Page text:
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- Michael Wynne
The world is pursuing a lower-carbon energy mix with great intent and energy companies are grasping new opportunities that encompass much more of the energy value chain than old business models, including closer engagement with end-use customers. Headwinds exist in the form of high costs, the pace of change and ever-changing regulatory burdens. All companies are embracing digitalization and artificial intelligence (AI) seems set to have a significant role in a rapidly changing, data-intense energy value chain. How might AI help unlock new and enhanced opportunities? What methods can help manage the mix of weather-dependent renewable energy and traditional energy sources to ensure low-carbon reliable supplies? How can we navigate and derive advantages from the new proximity between producers and end-users to drive efficiency and reduce cost? What risks or challenges remain to be mitigated or solved in applying AI to energy production? How quickly can we overcome them?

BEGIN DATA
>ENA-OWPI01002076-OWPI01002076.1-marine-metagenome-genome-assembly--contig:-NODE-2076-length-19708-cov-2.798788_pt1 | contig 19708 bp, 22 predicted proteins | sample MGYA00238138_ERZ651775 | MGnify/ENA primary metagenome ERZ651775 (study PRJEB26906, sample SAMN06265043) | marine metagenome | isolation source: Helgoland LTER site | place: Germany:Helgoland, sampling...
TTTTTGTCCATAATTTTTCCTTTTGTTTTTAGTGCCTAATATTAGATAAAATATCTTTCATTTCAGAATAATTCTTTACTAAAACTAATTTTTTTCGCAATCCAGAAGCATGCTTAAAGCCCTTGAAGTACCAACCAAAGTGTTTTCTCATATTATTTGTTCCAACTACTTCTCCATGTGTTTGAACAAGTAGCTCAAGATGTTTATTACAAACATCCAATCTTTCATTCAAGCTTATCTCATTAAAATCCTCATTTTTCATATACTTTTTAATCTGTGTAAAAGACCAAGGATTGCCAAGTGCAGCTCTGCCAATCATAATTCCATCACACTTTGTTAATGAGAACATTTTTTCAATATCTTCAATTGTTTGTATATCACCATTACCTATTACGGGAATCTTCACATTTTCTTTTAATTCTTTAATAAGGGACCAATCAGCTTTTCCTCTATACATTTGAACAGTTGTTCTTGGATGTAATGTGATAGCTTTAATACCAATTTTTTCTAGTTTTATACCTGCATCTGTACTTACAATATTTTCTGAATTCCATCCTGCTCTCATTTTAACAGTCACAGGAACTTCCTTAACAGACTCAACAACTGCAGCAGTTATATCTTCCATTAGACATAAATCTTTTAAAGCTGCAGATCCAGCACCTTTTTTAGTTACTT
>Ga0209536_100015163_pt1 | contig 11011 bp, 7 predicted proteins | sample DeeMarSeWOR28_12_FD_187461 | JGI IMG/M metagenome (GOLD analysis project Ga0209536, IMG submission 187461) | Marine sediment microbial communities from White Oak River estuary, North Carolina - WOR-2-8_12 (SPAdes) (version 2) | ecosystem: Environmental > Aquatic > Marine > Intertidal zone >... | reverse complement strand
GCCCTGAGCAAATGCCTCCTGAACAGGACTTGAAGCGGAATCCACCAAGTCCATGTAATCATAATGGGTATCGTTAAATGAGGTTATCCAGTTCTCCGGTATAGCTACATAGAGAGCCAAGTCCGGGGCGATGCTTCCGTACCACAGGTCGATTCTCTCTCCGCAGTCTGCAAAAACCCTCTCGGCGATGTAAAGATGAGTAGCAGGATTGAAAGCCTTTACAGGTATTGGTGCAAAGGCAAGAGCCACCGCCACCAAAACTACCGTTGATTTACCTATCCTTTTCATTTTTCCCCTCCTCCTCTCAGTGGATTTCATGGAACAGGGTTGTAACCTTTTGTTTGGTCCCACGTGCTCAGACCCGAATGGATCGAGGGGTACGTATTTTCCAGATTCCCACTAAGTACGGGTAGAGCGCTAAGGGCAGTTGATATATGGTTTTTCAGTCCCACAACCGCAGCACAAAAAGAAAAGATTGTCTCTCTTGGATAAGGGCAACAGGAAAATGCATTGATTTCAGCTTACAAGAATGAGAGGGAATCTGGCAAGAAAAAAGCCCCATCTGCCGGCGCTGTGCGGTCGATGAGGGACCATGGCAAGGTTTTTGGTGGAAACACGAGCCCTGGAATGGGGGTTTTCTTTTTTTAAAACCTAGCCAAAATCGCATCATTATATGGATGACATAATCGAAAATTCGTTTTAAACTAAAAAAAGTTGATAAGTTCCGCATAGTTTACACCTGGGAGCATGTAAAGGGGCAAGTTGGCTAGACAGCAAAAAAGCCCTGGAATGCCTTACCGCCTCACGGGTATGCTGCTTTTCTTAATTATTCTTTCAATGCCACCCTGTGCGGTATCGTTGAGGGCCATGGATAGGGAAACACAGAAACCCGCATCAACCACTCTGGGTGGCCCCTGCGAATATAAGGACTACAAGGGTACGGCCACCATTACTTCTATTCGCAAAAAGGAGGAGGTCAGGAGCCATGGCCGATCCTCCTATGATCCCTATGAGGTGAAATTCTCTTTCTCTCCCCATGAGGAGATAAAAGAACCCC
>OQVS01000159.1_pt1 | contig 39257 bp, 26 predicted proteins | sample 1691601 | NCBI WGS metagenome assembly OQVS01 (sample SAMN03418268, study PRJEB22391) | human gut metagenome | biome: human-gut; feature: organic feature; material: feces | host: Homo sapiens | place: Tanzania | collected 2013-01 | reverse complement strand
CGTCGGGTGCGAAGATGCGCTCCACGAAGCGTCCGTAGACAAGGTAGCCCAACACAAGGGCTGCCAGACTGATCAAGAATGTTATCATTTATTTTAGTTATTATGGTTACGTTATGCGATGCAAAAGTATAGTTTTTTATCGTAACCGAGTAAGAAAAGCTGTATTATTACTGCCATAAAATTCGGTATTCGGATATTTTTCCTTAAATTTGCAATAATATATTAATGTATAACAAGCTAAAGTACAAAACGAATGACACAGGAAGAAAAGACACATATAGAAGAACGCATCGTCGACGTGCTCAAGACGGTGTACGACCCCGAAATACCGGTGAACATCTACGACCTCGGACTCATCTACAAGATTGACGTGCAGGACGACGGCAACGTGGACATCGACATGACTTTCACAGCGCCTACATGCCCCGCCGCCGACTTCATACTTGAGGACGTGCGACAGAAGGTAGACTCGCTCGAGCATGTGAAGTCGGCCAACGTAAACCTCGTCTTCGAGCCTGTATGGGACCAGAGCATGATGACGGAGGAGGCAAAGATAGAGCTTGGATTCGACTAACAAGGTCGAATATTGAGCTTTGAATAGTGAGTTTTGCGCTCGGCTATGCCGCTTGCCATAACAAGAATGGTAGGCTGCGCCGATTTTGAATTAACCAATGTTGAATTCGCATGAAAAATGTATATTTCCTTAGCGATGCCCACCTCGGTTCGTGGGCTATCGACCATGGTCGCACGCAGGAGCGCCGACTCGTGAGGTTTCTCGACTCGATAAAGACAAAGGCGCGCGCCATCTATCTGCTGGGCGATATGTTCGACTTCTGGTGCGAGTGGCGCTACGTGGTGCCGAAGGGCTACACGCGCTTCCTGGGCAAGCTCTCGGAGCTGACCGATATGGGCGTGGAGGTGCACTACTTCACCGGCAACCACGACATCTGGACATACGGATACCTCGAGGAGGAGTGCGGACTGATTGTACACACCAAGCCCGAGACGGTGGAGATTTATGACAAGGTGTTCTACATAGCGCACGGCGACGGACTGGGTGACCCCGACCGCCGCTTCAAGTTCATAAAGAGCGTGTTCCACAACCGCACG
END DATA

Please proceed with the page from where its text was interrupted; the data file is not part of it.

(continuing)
The energy transition places expectations on oil companies to evolve rapidly, given competing and aligned demands to reduce emissions, enhance production, and find uses for exhausted fields. These forces prompt companies to reimagine portfolios as future assets. What contributions might technology and innovation make toward such advances? The broadening energy value chain leaves little room for isolated oil & gas assets, which must now be considered part of an energy ecosystem including hydrogen; carbon capture, utilization, and storage (CCUS); and LNG. What are the integration and optimization pathways, and where can technology contribute? The future requires more integrated, transparent supply chains driving optimization. What part will technology play in a dynamic and agile supply chain? While upstream has been effective at re-tasking staff to meet new challenges, with technology rapidly evolving and disruptive competition emerging, new skill sets are needed to deliver the reimagined upstream. Will technology collaboration become increasingly important and what does this mean for competitive differentiation?